Let's talk Morning Glories for no other reason than because we can. Okay, perhaps there is another reason, but I'll get to that in a minute.
I post this at the risk of sending shivers up Alexandra Heeps' spine. She told us once in a guest post about her fear of this normally innocuous flowering vine, but as this now-deleted helium article-- it was written in first person, you see. Eek!-- has to be of use to someone, I'll put it here.
The Morning Glory gets its name because it blooms in the early morning
and the flowers close up and fade by the time the sun is high in the
sky. Botanically known as Ipomoea, Morning Glory encompasses many
decorative vines and even the sweet potato.
When I think of Morning
Glories I recall my friend who read the complicated directions on the
back of a seed pack. She said "The heck with that!" threw them down in
disgust and frustration, then forgot about them only to have them grow,
with no help from her, into a mass of tangled vines with beautiful,
multi-colored trumpet-shaped blossoms and pretty heart-shaped leaves.
Needless to say, she found out about the experts' keen ability to make
matters such as the simple planting of seeds into something far more
Morning Glory vines are annuals with a propensity for self-sowing and
anything with that ability can't be very tough to grow, now can it? So,
should you disregard the instructions on the back of the seed pack? Yes
and no. No, you don't have to sit there with a nail file or pen knife
and nick the seed coat of each and every one of those tiny seeds, but yes,
you should do something to soften that seed coat. I prefer the much
easier technique of just letting the seeds soak in warm water overnight.
This isn't necessary of course. I just showed you that throwing them
down in a reckless manner will accomplish the same thing. But if you
want the seeds to germinate quickly as I do it's a good idea.
Because of my relatively short growing season and the fact I adore
Morning Glories and want them around for as long a time as possible, I
therefore want them growing quickly so the soaking method works great
for me. It's hardly a burden to place the seeds in a recycled yogurt cup
with a bit of warm water and allow them to sit for a few hours then
plant them about a half inch deep in regular garden soil. The softened
seed coat allows them easy access to the moisture in the soil around
them, they germinate swiftly and start growing like weeds. They require
very little care after that. Casual feeding and regular watering will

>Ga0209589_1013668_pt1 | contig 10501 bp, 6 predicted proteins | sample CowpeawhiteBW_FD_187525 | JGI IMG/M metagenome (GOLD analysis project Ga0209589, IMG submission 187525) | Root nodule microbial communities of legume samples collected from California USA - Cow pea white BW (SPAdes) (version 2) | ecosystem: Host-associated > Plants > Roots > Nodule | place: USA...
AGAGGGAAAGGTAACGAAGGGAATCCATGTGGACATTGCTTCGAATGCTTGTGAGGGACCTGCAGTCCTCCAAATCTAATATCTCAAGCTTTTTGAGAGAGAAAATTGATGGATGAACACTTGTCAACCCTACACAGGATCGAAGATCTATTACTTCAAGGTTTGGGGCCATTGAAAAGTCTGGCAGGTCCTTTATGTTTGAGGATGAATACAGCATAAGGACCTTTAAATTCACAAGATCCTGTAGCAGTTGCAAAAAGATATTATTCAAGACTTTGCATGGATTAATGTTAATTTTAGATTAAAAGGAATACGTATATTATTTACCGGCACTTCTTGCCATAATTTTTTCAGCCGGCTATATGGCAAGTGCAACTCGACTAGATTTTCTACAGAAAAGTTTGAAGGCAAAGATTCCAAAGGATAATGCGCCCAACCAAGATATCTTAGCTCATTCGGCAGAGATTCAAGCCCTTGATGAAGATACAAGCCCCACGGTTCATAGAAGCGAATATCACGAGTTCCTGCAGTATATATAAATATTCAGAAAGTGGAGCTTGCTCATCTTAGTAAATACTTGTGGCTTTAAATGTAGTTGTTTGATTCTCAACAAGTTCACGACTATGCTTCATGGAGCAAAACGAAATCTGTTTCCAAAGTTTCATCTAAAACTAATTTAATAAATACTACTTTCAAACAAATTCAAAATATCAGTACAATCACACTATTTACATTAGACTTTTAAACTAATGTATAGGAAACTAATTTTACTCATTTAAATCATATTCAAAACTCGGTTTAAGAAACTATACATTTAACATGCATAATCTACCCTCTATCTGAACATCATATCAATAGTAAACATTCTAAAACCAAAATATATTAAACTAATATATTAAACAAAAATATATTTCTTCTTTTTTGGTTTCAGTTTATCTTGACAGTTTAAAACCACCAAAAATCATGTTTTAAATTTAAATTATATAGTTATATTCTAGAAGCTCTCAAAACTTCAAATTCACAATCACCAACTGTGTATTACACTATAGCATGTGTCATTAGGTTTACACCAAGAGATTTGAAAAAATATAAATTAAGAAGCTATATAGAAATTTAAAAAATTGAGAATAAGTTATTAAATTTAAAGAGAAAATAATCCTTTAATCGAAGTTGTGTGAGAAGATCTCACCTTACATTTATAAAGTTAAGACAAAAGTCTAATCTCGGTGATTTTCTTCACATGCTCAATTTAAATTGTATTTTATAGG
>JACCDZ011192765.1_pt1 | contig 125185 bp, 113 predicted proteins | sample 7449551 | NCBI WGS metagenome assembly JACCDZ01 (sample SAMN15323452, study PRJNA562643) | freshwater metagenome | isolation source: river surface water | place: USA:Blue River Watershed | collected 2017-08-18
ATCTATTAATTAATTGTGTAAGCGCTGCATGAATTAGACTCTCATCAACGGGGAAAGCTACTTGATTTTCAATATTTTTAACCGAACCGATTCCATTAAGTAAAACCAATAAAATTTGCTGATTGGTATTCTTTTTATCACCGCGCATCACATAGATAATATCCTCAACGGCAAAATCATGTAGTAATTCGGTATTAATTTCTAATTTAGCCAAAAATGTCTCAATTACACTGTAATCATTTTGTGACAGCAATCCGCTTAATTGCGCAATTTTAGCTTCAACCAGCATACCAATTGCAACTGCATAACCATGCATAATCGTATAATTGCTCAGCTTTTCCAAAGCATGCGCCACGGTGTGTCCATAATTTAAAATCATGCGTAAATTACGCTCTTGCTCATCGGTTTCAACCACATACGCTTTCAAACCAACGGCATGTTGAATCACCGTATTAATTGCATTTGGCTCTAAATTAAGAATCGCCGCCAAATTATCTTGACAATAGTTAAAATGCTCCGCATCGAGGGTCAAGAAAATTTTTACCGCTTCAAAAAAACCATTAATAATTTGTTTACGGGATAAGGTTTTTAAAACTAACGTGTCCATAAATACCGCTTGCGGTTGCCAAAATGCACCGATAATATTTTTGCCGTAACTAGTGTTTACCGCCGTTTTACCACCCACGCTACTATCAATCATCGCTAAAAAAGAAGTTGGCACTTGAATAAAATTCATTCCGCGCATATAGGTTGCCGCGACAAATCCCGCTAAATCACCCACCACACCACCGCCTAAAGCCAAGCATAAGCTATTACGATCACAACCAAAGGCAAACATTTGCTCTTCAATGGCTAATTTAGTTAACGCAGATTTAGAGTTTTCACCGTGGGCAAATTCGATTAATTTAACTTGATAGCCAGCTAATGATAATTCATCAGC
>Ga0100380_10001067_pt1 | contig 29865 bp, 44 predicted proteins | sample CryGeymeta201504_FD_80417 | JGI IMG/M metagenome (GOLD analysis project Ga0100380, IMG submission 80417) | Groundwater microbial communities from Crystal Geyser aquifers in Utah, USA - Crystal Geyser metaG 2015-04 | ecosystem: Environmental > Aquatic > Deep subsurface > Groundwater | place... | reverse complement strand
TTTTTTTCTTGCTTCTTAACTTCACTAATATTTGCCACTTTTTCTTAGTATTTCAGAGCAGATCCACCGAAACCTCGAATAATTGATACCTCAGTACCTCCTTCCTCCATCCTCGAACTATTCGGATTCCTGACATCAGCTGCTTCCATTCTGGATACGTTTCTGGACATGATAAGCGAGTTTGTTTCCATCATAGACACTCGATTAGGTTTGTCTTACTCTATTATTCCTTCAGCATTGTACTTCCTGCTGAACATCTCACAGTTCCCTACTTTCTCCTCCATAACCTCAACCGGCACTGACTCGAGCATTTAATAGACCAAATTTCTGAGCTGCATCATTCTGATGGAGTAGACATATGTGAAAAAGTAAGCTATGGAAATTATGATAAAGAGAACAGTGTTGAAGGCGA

encourage blooms. They don't like to be disturbed after planting so sow
them where you want them.
If that still seems like too much trouble (you are a lazy one, aren't
you?) Then simply plant the Morning Glory seeds in the autumn after your
temperatures have cooled considerably about the time of your first few
hard frosts and leave them to the elements. That seed coat will soften
all by itself and in spring they will obligingly sprout and grow on
their own perhaps surprising you. By then you may have forgotten all
about them. I like surprises like that and often give myself some just
for the thrill.
I call the Morning Glory an annual but in truth there are perennials
amongst the genus though mostly these grow in temperate areas. Elsewhere they
are exclusively grown as annuals. This plant makes a beautiful display
and can quickly cover a trellis, fence or arbor.
Morning Glory Vines come in many colors though the preferred hue is the
sky-blue color. "Heavenly Blue" is the most popular and wildly available
of the true Morning Glory Blues. A warning to you if you want to retain
the blue colored Morning Glory you may have to buy fresh seeds every
year instead of relying on them to self-sow. When grown with Morning
Glories of other colors the seeds resulting will be of mixed colors. Not
that it's a big problem. They are all beautiful after all.
Other cultivars to try are the red "Scarlet O'Hara" and "Blue Star"
which is a bi-color with pale pink stripes forming a star on each pale
lavender- blue flower. "Carmen" comes in a burgundy bloom with a white
throat. When grown intertwined with the Moonflower the effect is
stunning and you get almost continuous blooming as one closes up just as
the other opens. Perfect!
There are many others to choose from. Some are bi-colored and even
tri-colored coming in single and double flower forms. I suggest you look
through a Seymore Select Seeds mail order catalog for more varieties.
You can readily find mixed seed packs in white, pink, light purple, red
and blue just about anywhere but make sure you get to the store on the
earliest spring day as the Morning Glory seeds tend to be the ones to be
sold out sooner than any other. If you intend to collect the seeds make
certain you pick them when the papery husks are dry to the touch. The
seeds will easily fall away if left in place but collecting them gives
you the control so they can grow where you want them instead of where
Mother Nature allows them.
The Morning Glories are popular plants used to add height to a garden
when planted on a lamp post, fence or even tangled with other vines or
shrubs. They can also be useful as ground covers or in hanging baskets.
No matter how you put them to use you'll love them as do all the
butterflies, honey bees and Hummingbirds which will frequent them.
Okay, Alex, you can let go of Tom's hand now. The worst is over.